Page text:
The Law Before Sinai

This is an excerpt from a lengthier article. See here. Many critics of the threefold division of the law—and thus opponents of the idea that God’s law serves as a rule for the lives of God’s New Covenant people—start their theologizing in Exodus with the initial codification of the law. However, if the law is…

Divine Simplicity in Scripture

Divine simplicity, from a classical take, is that doctrine which rejects the notion that God is composed. Simplicity is the antonym, as Herman Bavinck put it, of composition. He says, “the term ‘simple’ is not used here as an antonym of ‘twofold’ or ‘threefold’ but of ‘composite (Reformed Dogmatics, 2.4, p. 177).’” Those of you…

The Break-Up: Molinism & Divine Simplicity

If you’re a Molinist, you have to break up with divine simplicity. This isn’t a problem for many Molinists because a lot of them have already denied the doctrine. While there may be many reasons for this break-up with simplicity (William Lane Craig finds a conflict between it and the doctrine of the Trinity), there…

Church Membership: A Treatise (3)

In this article, I will discuss the Reformational backgrounds of local church membership. Not only will I cover language from both John Calvin and Francis Turretin, but I will also jump forward to men like Charles Hodge. Bojidar Marinov has openly denied that local church membership is mandated in Scripture, and he has also denied…

Church Membership: A Treatise (2)

In the previous article, I surveyed Bojidar Marinov’s views concerning church membership. In this article, I will examine his views in light of God’s holy Word. At the same time, I will construct a biblical case for obligatory local church membership. Historically, both Baptists and Presbyterians have claimed Scripture as their ultimate authority in all…

Church Membership: A Treatise (1)

Issue: A group, which appears to be heavily influenced by a man named Bojidar Marinov, has effectively denied the Reformed doctrine of local church membership. This proceeding set of articles is in response to Marinov’s writings (which were in response to Jeff Durbin, pastor of Apologia Church in Phoenix, AZ), and general discussion on the…

Good Works: A Confessional Perspective

With the recent brush up concerning good works as they relate to the overall plan of salvation, it may be good to look at what the historic Reformed Baptist position was and is. The Confession can give the Christian both a historical and a theological perspective on tough issues such as these. We do not…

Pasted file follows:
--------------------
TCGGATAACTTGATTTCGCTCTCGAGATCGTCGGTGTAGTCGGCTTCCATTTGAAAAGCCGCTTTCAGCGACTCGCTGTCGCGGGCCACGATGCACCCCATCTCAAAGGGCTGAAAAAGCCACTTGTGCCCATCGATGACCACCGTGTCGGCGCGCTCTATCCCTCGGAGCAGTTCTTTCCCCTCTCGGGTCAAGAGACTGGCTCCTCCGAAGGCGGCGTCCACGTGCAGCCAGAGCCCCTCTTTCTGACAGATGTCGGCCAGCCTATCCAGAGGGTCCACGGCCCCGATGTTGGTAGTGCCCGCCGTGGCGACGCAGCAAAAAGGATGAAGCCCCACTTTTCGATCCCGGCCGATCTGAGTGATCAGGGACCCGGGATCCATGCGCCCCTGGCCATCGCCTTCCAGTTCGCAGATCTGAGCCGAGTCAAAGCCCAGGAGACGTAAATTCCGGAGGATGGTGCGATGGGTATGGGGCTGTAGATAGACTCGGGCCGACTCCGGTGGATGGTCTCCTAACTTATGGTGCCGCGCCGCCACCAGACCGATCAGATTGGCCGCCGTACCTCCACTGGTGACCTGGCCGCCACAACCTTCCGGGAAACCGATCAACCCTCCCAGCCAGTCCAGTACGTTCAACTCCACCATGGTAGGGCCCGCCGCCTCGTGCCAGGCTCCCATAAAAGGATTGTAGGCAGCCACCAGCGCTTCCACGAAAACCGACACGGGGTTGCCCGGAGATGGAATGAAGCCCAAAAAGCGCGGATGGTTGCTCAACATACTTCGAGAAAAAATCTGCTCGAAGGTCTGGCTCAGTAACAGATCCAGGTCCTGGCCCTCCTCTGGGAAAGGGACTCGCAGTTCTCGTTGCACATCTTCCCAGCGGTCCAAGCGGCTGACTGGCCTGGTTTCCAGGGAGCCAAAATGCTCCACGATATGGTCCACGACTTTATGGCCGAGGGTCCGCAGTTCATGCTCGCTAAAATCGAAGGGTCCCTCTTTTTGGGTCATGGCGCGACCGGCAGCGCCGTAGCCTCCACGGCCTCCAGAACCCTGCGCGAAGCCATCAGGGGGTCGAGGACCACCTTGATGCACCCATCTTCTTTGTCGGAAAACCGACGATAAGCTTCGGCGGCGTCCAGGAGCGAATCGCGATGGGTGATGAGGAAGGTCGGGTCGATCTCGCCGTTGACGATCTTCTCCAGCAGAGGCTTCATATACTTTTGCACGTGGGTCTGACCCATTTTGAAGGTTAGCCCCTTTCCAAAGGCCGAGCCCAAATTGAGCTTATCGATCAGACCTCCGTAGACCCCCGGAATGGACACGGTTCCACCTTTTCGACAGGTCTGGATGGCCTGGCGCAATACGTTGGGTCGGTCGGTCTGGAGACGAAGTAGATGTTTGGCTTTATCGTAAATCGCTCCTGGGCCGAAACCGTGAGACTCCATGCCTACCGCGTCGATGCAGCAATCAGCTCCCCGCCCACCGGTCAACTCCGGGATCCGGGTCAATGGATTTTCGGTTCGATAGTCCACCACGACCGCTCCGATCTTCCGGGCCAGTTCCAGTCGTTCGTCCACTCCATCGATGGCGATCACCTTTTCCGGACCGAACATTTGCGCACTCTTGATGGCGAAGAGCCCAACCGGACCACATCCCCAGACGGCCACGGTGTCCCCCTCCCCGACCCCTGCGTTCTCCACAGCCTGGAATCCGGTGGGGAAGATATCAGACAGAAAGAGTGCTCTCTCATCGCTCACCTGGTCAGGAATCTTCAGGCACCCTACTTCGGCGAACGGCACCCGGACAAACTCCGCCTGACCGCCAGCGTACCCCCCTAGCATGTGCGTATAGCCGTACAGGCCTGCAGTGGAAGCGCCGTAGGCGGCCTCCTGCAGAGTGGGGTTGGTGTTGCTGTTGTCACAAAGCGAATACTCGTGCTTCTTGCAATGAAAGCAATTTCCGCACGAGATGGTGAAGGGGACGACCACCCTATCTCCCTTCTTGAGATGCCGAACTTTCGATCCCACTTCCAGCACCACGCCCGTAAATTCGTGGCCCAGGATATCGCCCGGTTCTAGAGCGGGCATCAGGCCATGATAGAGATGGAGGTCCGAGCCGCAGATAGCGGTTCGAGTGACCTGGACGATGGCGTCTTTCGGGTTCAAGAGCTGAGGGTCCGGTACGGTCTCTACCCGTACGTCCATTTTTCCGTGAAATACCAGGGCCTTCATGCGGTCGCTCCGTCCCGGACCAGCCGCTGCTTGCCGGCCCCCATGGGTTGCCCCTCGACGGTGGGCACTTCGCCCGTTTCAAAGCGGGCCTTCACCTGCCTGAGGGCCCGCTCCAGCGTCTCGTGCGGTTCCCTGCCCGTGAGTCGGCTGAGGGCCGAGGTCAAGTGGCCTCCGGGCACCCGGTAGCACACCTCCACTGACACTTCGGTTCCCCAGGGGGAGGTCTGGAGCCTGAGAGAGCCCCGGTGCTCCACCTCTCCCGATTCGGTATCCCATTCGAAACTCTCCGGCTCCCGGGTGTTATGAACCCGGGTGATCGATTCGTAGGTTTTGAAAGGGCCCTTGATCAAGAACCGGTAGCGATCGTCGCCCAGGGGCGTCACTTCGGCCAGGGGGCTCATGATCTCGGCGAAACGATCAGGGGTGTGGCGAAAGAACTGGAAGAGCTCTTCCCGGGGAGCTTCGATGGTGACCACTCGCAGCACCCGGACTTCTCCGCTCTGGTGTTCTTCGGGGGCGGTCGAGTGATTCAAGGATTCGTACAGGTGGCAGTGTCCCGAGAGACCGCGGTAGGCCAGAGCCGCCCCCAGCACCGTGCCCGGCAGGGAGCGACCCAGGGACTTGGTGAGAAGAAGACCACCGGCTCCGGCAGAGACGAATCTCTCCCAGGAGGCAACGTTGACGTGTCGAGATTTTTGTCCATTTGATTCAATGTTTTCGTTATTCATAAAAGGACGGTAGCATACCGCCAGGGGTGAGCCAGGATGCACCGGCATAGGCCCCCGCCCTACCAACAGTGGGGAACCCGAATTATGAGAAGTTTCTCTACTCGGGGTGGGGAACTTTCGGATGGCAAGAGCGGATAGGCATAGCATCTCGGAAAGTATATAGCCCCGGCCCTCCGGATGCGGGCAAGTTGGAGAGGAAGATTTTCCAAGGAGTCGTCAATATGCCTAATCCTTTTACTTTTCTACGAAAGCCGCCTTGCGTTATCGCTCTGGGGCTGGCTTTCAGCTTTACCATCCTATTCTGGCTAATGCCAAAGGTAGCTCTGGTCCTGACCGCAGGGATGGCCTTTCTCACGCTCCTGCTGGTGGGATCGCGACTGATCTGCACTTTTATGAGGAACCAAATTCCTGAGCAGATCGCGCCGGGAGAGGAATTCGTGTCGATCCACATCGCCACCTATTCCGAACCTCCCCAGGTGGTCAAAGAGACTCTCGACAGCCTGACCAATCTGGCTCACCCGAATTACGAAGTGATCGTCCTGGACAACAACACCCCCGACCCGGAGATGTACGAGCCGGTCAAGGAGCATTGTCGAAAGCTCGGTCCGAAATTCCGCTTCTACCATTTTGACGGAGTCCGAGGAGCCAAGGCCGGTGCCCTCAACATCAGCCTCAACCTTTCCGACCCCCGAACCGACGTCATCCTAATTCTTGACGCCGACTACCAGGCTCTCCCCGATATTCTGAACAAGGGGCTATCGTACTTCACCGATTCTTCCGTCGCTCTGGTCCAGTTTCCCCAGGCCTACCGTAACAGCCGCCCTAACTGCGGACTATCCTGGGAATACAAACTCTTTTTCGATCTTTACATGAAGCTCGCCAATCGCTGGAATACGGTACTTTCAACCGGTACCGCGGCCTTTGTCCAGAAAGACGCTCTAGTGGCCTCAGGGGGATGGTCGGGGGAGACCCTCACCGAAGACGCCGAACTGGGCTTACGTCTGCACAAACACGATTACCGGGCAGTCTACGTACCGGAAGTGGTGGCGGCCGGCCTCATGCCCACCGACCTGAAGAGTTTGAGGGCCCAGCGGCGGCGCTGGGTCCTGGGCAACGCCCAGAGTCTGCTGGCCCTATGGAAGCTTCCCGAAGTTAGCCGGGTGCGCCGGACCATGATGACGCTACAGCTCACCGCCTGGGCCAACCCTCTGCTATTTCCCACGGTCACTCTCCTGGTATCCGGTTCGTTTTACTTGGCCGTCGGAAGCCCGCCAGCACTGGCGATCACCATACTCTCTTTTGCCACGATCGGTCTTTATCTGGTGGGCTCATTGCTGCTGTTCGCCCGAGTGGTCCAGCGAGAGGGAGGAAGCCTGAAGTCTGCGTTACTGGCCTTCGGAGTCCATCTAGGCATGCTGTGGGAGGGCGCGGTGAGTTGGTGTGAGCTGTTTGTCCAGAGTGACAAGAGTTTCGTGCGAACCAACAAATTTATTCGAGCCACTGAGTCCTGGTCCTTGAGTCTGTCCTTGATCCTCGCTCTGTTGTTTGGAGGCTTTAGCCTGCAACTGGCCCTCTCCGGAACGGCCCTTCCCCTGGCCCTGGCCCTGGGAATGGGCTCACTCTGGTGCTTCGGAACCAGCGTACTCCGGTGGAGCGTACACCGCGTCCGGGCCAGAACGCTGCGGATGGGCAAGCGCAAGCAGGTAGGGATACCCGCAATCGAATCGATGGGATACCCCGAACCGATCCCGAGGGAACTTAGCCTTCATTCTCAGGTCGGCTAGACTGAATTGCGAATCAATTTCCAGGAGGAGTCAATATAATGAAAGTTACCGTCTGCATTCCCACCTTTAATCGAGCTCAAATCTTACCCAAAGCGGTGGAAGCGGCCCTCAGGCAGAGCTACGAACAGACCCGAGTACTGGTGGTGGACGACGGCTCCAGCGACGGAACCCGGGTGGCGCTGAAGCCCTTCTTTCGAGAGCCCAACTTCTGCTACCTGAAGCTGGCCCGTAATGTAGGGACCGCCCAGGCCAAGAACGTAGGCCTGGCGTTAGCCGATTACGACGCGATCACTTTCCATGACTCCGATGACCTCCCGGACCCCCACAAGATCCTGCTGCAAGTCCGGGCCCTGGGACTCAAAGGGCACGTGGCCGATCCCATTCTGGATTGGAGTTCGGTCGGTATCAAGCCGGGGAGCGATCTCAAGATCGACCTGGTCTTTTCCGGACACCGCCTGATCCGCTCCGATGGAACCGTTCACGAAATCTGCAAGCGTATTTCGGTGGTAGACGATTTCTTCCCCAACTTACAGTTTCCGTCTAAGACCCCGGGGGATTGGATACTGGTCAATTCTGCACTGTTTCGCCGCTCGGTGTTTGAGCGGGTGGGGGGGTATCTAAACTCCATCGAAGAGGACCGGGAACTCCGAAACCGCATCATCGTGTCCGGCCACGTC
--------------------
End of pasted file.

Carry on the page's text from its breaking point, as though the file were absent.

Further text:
Calvin, the Almost Genevan Criminal

When we think of John Calvin, we rarely tend to consider his prolonged involvement in Trinitarian disputes. Calvin usually brings us thoughts of Reformed soteriology, a doctrine of salvation, which later came to rival that of the Remonstrants. But this doesn’t even come close to enveloping the full scope of Calvin’s work. Throughout his time…

NFL Protest: A Veteran’s Take on the Kneeling Controversy

I’ve never seen combat. I should mention that here and now. The fact that I’ve never seen combat may put me a pay grade below qualification when it comes to speaking on issues like this one. That said, I am a veteran. I’ve watched friends suffer from PTSD. I’ve seen men come back from deployments…

Chosen in Christ: A Response to Wagner and Flowers

Chosen. It’s kinda got a ring to it doesn’t it? The word, eklegomai in the Greek, can also be rendered selected, or elected. The apostle Paul uses the term often in his New Testament epistolary writings. Usually, he uses the term in reference to God choosing a particular people for Himself. However, the nature of this selection or election is rather…

The Rise of the “Nones”

But sanctify the Lord God in your hearts: and be ready always to give an answer to every man that asketh you a reason of the hope that is in you with meekness and fear. — 1 Peter 3:15 Thousands of articles have been written about Christian apologetics. The church hardly needs another layperson writing about…

Don’t Be a Puritan!

We all aspire to become our heroes. One of my favorite Puritans is John Winthrop. He was a 17th century attorney who also led the “Winthrop Fleet,” consisting of about 1,000 Puritans, across the Atlantic––from Britain to Massachusetts. This would have been a massive undertaking at that time. It’s absolutely fascinating that people back then…

When the Youth Take the Elderly to Church

You may have seen movies where parents were portrayed as forceful, church-going people who shoved their noisy kids down in the pew while smooshing their index finger into the child’s lips whispering, “be quiet!” Throughout the late 1800s and nearly the entirety of the 20th century, parents often struggled taking their children to church. In…